News and press releases

WTO Public Forum Side Event – Transforming Global Trade for Smallholders: Building Back Fairer Post COVID-19

On 29th September 2021, Fairtrade International organised an event as part of the WTO Public Forum 2021. An exceptional group of panellists spoke about how to transform global trade for smallholders. They discussed lessons learnt from the COVID-19 crisis and how to Build Back Fairer.

The panel was composed of:

  • Daniel Legarda, Ecuador’s Vice-Minister of International Trade,
  • Roxana Cayo, President of the National Fair Trade Platform in Bolivia
  • Anders Aeroe, Director of Division of Enterprises and Institutions at the International Trade Centre,
  • Nyagoy Nyong’o, Global CEO of Fairtrade International.

Sergi Corbalán, Executive Director of the Fair Trade Advocacy Office, served as moderator.

Summary of the event

View the recording here

Time to stop Unfair Trading Practices in the garment supply chain

29 September 2021

Traidcraft Exchange, industriAll European Trade Union and the Fair Trade Advocacy Office call for national and European policy options to eradicate Unfair Trading Practices being applied by garment retailers and brands on their suppliers to level the global playing field.

Today, Traidcraft Exchange, industriAll European Trade Union (industriAll Europe) and the Fair Trade Advocacy Office (FTAO) published a joint paper on the policy options to eradicate Unfair Trading Practices in the global garment sector. The paper looks into the precedent of the EU Directive in Unfair Trading Practices in the agricultural food supply chain and argues for the urgent need for a similar legislative instrument for the garment sector.

The paper demonstrates that Unfair Trading Practices (UTPs) are preeminent in global garment supply chains and are deeply interlinked with the current structure and functioning of the sector which is unfortunately known for its vastly unequal power relationships between different actors. Indeed, the SARS-COV-19 (COVID-19) crisis has both demonstrated and amplified the flaws of the system and resulted in abusive practices and costs being imposed on producers in the EU and abroad.

Judith Kirton Darling, Deputy General Secretary of industriAll Europe, said:

 “The COVID-19 crisis highlighted the dreadful impact of Unfair Trading Practices on garment workers both in Europe and further afield. Not only did workers suffer due to cancelled shifts and factory closures, some workers had to fight for wages for work already done with big brands refusing to pay for work not shipped due to COVID-19 restrictions. We must rebalance the power in the garment supply chain to ensure that workers are paid justly and are treated fairly. ‘’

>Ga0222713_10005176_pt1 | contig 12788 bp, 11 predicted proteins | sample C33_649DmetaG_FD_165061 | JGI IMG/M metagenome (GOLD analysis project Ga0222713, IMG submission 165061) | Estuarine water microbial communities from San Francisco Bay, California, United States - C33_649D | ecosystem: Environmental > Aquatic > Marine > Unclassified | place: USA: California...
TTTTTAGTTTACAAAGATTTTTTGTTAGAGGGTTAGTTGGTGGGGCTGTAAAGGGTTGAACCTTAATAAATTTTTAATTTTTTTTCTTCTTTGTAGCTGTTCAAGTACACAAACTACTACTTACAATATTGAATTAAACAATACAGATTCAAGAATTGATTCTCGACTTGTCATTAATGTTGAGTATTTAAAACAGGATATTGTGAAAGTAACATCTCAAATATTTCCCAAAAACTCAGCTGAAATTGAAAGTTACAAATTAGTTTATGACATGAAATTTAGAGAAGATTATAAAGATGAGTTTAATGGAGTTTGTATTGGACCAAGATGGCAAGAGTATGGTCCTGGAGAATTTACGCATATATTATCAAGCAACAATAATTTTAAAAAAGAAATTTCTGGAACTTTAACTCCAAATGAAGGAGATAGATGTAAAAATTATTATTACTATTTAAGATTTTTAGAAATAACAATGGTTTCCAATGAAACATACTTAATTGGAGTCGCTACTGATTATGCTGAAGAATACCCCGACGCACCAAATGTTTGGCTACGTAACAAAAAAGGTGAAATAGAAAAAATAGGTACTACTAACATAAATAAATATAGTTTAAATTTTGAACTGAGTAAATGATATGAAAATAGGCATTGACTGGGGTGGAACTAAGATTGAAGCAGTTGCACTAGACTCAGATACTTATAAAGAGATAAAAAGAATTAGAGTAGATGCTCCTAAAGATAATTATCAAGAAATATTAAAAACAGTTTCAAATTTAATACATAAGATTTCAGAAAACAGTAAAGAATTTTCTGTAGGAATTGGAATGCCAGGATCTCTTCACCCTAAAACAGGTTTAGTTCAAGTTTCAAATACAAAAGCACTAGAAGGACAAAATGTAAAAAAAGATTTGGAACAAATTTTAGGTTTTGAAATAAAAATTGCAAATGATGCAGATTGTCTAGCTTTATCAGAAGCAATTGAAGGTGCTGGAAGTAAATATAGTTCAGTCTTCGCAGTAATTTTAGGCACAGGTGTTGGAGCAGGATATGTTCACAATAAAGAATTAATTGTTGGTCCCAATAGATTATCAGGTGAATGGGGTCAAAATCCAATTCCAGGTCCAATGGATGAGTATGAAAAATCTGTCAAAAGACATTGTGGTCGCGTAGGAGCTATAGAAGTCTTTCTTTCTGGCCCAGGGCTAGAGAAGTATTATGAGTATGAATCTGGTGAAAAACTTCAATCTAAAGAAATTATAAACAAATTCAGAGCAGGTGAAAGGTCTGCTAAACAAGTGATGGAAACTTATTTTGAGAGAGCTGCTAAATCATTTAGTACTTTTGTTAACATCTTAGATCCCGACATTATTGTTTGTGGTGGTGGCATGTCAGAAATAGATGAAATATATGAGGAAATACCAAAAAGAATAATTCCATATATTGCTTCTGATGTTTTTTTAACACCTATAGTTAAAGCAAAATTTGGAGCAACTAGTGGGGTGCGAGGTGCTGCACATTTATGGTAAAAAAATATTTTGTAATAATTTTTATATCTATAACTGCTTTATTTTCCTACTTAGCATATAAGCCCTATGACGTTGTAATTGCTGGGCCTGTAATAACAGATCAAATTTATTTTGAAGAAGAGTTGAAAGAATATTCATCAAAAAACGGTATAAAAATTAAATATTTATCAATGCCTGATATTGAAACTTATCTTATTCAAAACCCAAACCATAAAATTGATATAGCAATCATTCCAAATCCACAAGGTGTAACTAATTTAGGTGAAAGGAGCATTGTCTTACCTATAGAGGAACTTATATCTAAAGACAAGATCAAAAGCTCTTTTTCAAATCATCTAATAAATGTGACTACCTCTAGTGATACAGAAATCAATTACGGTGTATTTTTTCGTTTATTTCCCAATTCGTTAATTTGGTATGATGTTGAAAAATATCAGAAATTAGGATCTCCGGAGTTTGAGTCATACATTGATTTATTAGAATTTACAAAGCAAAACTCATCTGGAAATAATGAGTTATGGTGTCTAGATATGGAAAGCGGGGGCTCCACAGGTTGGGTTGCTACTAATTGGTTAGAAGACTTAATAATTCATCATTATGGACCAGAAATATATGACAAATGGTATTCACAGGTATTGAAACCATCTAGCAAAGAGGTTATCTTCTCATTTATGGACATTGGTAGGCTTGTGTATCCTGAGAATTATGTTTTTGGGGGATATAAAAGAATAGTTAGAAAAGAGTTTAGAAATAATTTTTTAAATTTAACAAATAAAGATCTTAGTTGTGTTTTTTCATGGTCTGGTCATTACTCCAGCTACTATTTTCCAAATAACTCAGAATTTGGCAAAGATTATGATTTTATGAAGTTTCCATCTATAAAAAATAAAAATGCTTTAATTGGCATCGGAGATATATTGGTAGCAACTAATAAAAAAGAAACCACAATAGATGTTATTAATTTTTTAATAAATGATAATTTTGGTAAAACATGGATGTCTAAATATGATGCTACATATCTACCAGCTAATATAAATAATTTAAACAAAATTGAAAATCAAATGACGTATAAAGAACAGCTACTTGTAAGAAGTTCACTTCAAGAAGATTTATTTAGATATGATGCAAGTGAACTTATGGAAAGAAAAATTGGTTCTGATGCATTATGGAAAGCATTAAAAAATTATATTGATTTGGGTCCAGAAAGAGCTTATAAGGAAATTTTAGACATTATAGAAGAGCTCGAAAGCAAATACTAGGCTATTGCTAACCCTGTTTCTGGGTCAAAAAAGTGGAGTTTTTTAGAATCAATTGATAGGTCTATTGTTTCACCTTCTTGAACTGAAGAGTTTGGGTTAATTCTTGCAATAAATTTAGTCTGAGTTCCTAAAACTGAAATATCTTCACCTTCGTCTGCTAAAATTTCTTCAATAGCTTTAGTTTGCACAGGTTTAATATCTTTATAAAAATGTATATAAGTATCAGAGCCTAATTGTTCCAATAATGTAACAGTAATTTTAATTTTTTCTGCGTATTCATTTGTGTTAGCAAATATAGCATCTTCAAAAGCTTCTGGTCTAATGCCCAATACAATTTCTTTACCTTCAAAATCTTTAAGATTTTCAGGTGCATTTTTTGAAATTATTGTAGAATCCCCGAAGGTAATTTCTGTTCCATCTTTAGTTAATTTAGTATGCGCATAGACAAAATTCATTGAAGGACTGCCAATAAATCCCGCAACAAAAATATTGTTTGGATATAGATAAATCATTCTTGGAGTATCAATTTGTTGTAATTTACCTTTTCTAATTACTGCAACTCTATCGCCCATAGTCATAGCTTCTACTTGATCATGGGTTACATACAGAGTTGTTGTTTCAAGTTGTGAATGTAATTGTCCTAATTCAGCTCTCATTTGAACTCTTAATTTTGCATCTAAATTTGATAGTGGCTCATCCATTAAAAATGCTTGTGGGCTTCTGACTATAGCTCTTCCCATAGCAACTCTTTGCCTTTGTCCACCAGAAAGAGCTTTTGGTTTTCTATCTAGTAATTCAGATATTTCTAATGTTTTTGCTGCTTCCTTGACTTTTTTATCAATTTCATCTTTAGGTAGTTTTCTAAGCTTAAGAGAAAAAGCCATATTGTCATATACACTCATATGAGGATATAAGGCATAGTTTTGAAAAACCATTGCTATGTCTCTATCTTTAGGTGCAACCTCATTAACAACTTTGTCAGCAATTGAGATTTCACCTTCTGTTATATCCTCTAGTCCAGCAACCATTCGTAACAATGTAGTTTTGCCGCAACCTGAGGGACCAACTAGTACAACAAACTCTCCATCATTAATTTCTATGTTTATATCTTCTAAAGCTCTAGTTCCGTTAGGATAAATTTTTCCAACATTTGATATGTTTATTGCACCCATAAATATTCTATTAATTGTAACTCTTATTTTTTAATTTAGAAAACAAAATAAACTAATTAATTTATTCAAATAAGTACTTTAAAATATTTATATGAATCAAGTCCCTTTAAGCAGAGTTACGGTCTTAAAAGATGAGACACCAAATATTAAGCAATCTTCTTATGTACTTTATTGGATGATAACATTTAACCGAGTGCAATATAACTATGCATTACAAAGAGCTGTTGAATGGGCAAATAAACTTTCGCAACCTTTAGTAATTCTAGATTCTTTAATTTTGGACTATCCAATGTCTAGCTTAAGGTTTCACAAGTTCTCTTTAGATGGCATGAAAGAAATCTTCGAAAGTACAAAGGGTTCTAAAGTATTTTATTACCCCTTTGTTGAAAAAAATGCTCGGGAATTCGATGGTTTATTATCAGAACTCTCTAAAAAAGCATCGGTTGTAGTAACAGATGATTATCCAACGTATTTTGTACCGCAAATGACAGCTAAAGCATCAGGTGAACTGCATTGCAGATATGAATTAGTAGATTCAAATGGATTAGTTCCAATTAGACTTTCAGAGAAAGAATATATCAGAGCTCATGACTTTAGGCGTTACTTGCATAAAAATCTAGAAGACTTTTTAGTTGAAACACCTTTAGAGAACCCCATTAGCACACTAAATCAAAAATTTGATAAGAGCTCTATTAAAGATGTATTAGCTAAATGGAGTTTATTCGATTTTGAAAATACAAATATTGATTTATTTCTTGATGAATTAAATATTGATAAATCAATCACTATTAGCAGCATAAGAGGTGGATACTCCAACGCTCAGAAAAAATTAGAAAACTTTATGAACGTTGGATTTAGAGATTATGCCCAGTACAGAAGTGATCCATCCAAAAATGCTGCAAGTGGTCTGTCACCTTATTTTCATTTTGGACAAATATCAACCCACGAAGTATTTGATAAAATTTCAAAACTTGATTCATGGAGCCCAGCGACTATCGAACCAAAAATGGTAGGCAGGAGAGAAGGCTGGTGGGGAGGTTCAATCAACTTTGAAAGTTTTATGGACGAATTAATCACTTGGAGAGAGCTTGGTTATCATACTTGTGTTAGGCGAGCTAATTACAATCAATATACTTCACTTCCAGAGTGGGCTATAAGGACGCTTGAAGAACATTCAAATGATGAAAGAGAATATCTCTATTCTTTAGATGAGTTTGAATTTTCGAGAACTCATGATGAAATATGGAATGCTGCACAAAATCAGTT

The paper offers an overview of some of the main Unfair Trading Practices faced by garment producers, such as disproportionately low buying prices – which are often below the cost of production, short manufacturing lead times, poor payment terms, unilateral amendment contract terms, or shifting the risks so that producers are the ones facing them.

Charlotte Timson, CEO at Traidcraft Exchange, added:

“We can tackle these unfair trading practices by prohibiting abusive contract terms, as was done through the EU’s agri-food Unfair Trading Practices Directive. This instrument outlaws specific behaviour such as unilateral cancellations, unilateral amendments or retro-active discounts.”

The joint paper highlights the precedent of the EU Directive on UTPs in the agri-food supply chain as a building block on the way forward to eradicate these practices from the garment sector. The organisations recall that the European Parliament has already acknowledged the need to take action to combat unfair practices beyond the agri-food industry, and recommend trade unions and civil society, EU Member States and the European institutions take action to make it happen.

The publication of the paper coincides with the recent adoption of an Explanatory Opinion of the European Economic and Social Committee (EESC) on the transposition and implementation of the EU Directive on the agri-food supply chain. In the opinion, entitled Towards a fair food supply chain (NAT/823), the EESC welcomes the efforts undertaken by Member States which have addressed, through their transposition laws, issues that go beyond the minimum requirements of the EU Directive.

With regard to the adoption of the opinion, Jorge Conesa, policy manager at the FTAO and appointed expert by the rapporteur of the opinion, highlighted that “many of the challenges and dysfunctions that the EU decided to address through the agri-food UTP Directive are -at least- equally severe in the garment sector and it is, therefore, logical to undertake a similar legislative approach to tackle them”.

Read the full Joint Paper: ‘Leveraging the Unfair Trading Practices Directive to benefit the Garment Sector’

Read the EESC Explanatory Opinion:‘Towards a Fair Food Supply Chain’


Towards a Fair Food Supply Chain  

Press release 

23 September 2021